Double Digits is a new documentary film about a Wichita man who's been making films inside his studio apartment for some time now. KMUW's Jedd Beaudoin caught up with the man at the center of the story recently and has more.
Richard “RG” Miller has been making films since 1979. If you haven’t heard of pictures such as The Mask Man or Rio Comanche, it’s probably because Miller’s films have been poorly distributed and mostly seen by his close friends and family.
Miller grew up in Wichita, watching late-night classics with his grandmother and visiting the drive-in with his family. His greatest influences were probably movie trailers—which explains the short, plot-driven nature of his own films—and he watched a lot of adventure films. And one adventure film in particular.
“The first time I ever went to a movie theater, inside, by myself was when I saw Raiders Of The Lost Ark. It blew me away! I was, like, ‘Oh my God!’ I love adventure movies anyway. I saw it 23 times; I couldn’t get enough of it,” Miller says.
By the time he saw Raiders of the Lost Ark, Miller was already a veteran filmmaker himself. His first movie, The Murderer, was inspired by an episode of The Twilight Zone.
“It was about this doll that’s talking to this guy who’s a ventriloquist,” he says. “You didn’t really know if the doll was really talking to him or if the doll was in his mind. But the doll, in Twilight Zone, could talk. My grandmother had bought me this doll called Willy Talk. So I wanted to put him in a movie.
"The gear I had was Super 8 film gear. Silent movie gear. I bought it at the pawn shop, somewhere around Moler’s Camera. Somewhere in that area. I bought it for, I think, $49. Back then [around 1979] three minutes of film would cost about $10. I had about three cartridges. I think I got three minutes out of it. The rest of it was no good because I didn’t know how to edit. I made a lot of mistakes. That was the gear I was using. I didn’t have any sound at all. I made a film about a doll chasing me around the house, outside with a knife.”
Miller’s ability to tell stories is remarkable, and they are often tales of epic scale, no matter that most of his pictures clock in around the 30-minute mark. Miller’s ability to tell stories isn’t learned; it’s the kind of ability that comes naturally only to a few, and he says that he has some idea of where it may have come from.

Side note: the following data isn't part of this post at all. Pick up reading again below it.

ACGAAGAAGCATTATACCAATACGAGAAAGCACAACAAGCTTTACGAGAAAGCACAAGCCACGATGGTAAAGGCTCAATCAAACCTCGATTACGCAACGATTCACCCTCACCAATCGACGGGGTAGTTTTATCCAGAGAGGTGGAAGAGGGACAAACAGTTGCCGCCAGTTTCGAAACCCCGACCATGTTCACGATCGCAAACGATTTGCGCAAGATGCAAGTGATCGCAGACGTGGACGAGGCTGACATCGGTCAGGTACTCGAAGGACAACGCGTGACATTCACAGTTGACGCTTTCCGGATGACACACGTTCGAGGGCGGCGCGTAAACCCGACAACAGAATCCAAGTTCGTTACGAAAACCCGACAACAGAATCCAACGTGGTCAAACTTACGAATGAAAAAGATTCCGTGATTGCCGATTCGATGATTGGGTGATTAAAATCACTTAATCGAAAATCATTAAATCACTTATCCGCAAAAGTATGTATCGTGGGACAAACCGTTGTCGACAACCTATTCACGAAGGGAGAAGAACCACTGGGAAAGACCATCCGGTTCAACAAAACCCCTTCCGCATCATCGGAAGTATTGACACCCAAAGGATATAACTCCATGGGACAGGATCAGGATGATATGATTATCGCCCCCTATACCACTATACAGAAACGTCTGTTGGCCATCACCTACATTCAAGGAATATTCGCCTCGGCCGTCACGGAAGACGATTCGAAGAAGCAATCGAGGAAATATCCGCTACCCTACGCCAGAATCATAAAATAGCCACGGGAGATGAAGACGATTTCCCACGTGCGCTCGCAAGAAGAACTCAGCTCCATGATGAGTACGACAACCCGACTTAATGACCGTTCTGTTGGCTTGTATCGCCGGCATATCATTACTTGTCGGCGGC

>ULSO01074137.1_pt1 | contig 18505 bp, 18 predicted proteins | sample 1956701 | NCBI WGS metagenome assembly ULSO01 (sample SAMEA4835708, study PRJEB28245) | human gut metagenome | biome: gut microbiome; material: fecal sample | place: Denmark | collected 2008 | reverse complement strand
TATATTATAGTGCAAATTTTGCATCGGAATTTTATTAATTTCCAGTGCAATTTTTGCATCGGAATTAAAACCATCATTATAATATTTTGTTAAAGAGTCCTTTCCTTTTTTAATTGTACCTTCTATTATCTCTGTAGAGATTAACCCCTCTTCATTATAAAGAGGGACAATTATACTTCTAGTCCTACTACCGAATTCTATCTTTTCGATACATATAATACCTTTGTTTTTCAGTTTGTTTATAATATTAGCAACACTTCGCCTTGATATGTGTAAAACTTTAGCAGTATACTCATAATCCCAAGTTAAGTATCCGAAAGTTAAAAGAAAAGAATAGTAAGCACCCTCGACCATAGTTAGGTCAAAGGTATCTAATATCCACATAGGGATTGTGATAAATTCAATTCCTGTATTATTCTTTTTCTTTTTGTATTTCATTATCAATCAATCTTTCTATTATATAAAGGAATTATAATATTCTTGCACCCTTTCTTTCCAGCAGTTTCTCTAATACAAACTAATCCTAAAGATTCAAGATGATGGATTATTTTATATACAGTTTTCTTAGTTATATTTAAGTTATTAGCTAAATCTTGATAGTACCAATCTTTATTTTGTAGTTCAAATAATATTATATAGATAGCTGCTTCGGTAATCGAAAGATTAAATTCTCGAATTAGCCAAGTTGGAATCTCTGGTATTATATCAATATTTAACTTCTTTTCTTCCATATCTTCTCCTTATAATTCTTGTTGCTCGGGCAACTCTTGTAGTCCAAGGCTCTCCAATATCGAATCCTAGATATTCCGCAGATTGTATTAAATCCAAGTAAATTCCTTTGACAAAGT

Miller is the subject of a new documentary, Double Digits: The Story of a Neighborhood Movie Star, directed by Justin Johnson, which arrives at the Tallgrass Film Festival this week. How did a filmmaker who creates films inside a tiny apartment somewhere around the city’s McAdams neighborhood winds up the subject of a documentary? Kind of by chance.
“At the time I was creating RG Studios. I’d been having this problem for years: distribution. I wanted my movies to be seen or have the chance to be seen. The site was Indy Mogul. So, I do a little research on it and realized that they specialize in do it your self-filmmaking techniques,” he says. “And they show other filmmakers’ films. So, they had this thing: You just load your film up on this site, they’ll review it and then they’ll show it. I said, ‘Wow! That’s distribution! And it’s free! There’s no cost or nothin’!’ That fits RG Studios. You know, non-profit.”
“So, I’m trying to load this film up, and it’s not working for some reason," he says. "It just must be fate. Everybody else’s stuff is working. But not mine. So I said, ‘OK. I’ll pack this thing up. I’ll put it on the DVD, and I’ll send it to ‘em. It’s their software; they’ll know how to load it up.' That’s my thinking. Next think I know, I’m getting a call from Justin. Two different ways: phone call and email. This goes on for about a year and a half, us talking. He’s interested in my films. I’m, like, ‘OK! But I’m trying to get my film loaded on Indy Mogul!’”
Miller says that when Johnson told him he wanted to make a film about Miller and his work at RG Studios, he had one reaction: “I said, ‘What are you talking about? Are you sure? Because I can only see me in this, and it doesn’t look good. I couldn’t see the story that he’s talking about. I don’t know what he meant.”
Miller is characteristically calm about his work finding an even larger audience.
Beaudoin: “You’re going to have these filmmakers from all over the world looking at your work.”
Miller: “Oh, that’s right.”
Beaudoin: “You haven’t thought about that yet.”
Miller: “No, I haven’t. You just brought it to my thoughts. I was only seeing me and Justin sitting up there, maybe a few people. That’s about it. It’s going to be great. It’s going to be an experience by itself.”
Want to find out more? Check out a supplemental feature that takes a look at Double Digits: The Story of a Neighborhood Movie Star director Justin Johnson.
Jedd Beaudoin is the host of Strange Currency. Follow him on Twitter @JeddBeaudoin.
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